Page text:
Loricifera, life without oxygen. Picture: Roberto Danovaro, Antonio Dell’Anno et al.
Scientists have discovered multicellular organisms in the Mediterranean that can live entirely without oxygen
Scientists have discovered the first multicellular organisms that can live and reproduce entirely without oxygen. What does not sound particularly exciting is nevertheless a sensation.
The Italian and Danish scientists who found the three species Spinoloricus, Rugiloricus and Pliciloricus from the Loricifera group in the Mediterranean Sea near Greece at a depth of 3000 m in an anoxic sediment were thus able to show that not only did organisms that do not depend on oxygen evolve on Earth, but that oxygen ultimately did not have to be present for the development of multicellular organisms on other planets.
The creatures not only manage without oxygen, they are also otherwise hardy, as the scientists write in their article for the journal BMC Biology. The sediment in which they live at coarse depths contains not only a great deal of salt, but also toxic hydrogen sulfide gas.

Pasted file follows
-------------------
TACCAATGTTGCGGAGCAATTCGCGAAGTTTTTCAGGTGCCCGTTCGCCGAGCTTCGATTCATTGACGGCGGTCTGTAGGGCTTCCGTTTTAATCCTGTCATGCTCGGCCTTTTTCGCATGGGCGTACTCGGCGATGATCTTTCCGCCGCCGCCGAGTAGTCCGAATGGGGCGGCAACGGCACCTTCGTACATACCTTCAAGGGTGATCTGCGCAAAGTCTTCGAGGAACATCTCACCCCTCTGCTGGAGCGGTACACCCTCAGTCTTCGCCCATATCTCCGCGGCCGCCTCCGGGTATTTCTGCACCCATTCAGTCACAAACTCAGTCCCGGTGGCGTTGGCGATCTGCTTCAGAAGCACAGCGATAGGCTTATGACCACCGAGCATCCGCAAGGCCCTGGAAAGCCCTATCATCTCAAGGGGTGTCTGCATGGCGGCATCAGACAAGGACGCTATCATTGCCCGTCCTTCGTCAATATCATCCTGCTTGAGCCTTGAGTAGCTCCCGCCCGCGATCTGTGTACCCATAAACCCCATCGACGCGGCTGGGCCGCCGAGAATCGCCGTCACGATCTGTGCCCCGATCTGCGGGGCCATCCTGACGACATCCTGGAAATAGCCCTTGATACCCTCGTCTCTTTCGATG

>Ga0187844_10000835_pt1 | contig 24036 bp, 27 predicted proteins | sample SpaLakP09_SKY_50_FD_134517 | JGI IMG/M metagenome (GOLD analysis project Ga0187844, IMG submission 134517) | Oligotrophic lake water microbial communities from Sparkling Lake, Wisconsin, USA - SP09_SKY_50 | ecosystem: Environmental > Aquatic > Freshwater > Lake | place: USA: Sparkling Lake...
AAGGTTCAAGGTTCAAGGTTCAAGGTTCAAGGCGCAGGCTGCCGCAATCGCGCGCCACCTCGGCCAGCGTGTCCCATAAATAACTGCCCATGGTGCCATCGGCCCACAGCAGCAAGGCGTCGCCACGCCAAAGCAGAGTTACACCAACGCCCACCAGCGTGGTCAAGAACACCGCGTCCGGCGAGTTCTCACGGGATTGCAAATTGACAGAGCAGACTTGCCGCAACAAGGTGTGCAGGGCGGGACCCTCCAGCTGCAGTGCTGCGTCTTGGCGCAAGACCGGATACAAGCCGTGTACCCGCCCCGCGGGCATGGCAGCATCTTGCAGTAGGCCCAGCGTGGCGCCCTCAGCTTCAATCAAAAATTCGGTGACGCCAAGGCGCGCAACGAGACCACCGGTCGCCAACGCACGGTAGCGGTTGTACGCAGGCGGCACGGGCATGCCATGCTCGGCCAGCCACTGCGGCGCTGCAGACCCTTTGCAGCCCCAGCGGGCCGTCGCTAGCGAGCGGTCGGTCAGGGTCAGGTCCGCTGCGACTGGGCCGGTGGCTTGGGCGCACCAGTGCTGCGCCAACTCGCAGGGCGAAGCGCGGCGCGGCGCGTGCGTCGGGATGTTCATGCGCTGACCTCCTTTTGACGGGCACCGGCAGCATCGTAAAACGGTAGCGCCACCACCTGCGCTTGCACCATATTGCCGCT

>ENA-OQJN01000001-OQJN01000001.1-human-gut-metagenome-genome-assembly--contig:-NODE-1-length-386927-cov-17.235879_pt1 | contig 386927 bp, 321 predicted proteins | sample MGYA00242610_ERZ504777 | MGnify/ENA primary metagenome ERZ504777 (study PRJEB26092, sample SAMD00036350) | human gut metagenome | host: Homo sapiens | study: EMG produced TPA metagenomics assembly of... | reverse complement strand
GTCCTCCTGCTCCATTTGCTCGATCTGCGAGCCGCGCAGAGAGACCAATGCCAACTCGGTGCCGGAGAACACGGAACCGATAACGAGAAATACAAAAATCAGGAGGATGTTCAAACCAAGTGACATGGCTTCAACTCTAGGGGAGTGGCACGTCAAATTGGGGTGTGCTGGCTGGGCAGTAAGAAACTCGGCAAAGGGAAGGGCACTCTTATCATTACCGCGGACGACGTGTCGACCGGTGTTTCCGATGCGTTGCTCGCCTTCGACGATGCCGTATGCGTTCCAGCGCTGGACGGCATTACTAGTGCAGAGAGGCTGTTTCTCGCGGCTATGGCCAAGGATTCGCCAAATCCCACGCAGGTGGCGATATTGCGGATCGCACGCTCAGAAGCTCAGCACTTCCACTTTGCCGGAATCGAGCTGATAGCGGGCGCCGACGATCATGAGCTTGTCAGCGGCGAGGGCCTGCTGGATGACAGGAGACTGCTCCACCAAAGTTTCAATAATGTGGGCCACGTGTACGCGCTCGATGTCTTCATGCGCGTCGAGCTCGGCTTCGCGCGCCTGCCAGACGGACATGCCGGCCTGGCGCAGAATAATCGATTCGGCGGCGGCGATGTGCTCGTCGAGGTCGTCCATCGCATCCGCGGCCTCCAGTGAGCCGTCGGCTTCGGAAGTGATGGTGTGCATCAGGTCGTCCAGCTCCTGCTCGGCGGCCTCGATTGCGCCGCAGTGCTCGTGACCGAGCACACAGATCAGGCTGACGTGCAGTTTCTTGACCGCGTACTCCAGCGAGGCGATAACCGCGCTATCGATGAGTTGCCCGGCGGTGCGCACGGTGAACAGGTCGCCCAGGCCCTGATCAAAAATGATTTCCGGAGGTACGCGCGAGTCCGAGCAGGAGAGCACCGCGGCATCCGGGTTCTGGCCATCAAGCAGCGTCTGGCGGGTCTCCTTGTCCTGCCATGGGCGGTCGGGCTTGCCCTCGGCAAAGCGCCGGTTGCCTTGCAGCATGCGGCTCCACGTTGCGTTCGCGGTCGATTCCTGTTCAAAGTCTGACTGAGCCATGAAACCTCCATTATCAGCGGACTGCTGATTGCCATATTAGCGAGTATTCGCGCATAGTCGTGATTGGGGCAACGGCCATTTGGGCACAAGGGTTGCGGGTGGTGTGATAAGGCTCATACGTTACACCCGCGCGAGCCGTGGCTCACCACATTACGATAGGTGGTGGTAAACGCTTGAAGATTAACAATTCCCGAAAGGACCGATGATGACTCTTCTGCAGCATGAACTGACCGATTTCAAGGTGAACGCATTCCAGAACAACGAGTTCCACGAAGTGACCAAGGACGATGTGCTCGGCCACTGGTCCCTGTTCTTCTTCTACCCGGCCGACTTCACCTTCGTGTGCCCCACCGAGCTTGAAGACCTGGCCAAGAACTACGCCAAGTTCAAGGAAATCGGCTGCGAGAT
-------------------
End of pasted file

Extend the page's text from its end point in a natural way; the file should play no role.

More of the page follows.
Thus, if not only unicellular organisms but also multicellular organisms can exist in an oxygen-free environment, it is conceivable that more complex organisms could have evolved on other planets in an evolutionary lineage that differs significantly from terrestrial life. Until now, it was amed that only viruses, bacteria or archaea could exist in such conditions. Multicellular organisms can live only temporarily without oxygen.
The newly discovered organisms are also different from other multicellular organisms. Thus, they have no mitochondria, which are found in virtually all eukaryotes’ cells and serve as energy suppliers. Through cellular respiration by means of oxygen, they produce ATP, which is the energy for each cell. Instead, they have hydrogenosomes as organelles that can produce ATP even under anaerobic conditions and are found, for example, in protozoa such as ciliates.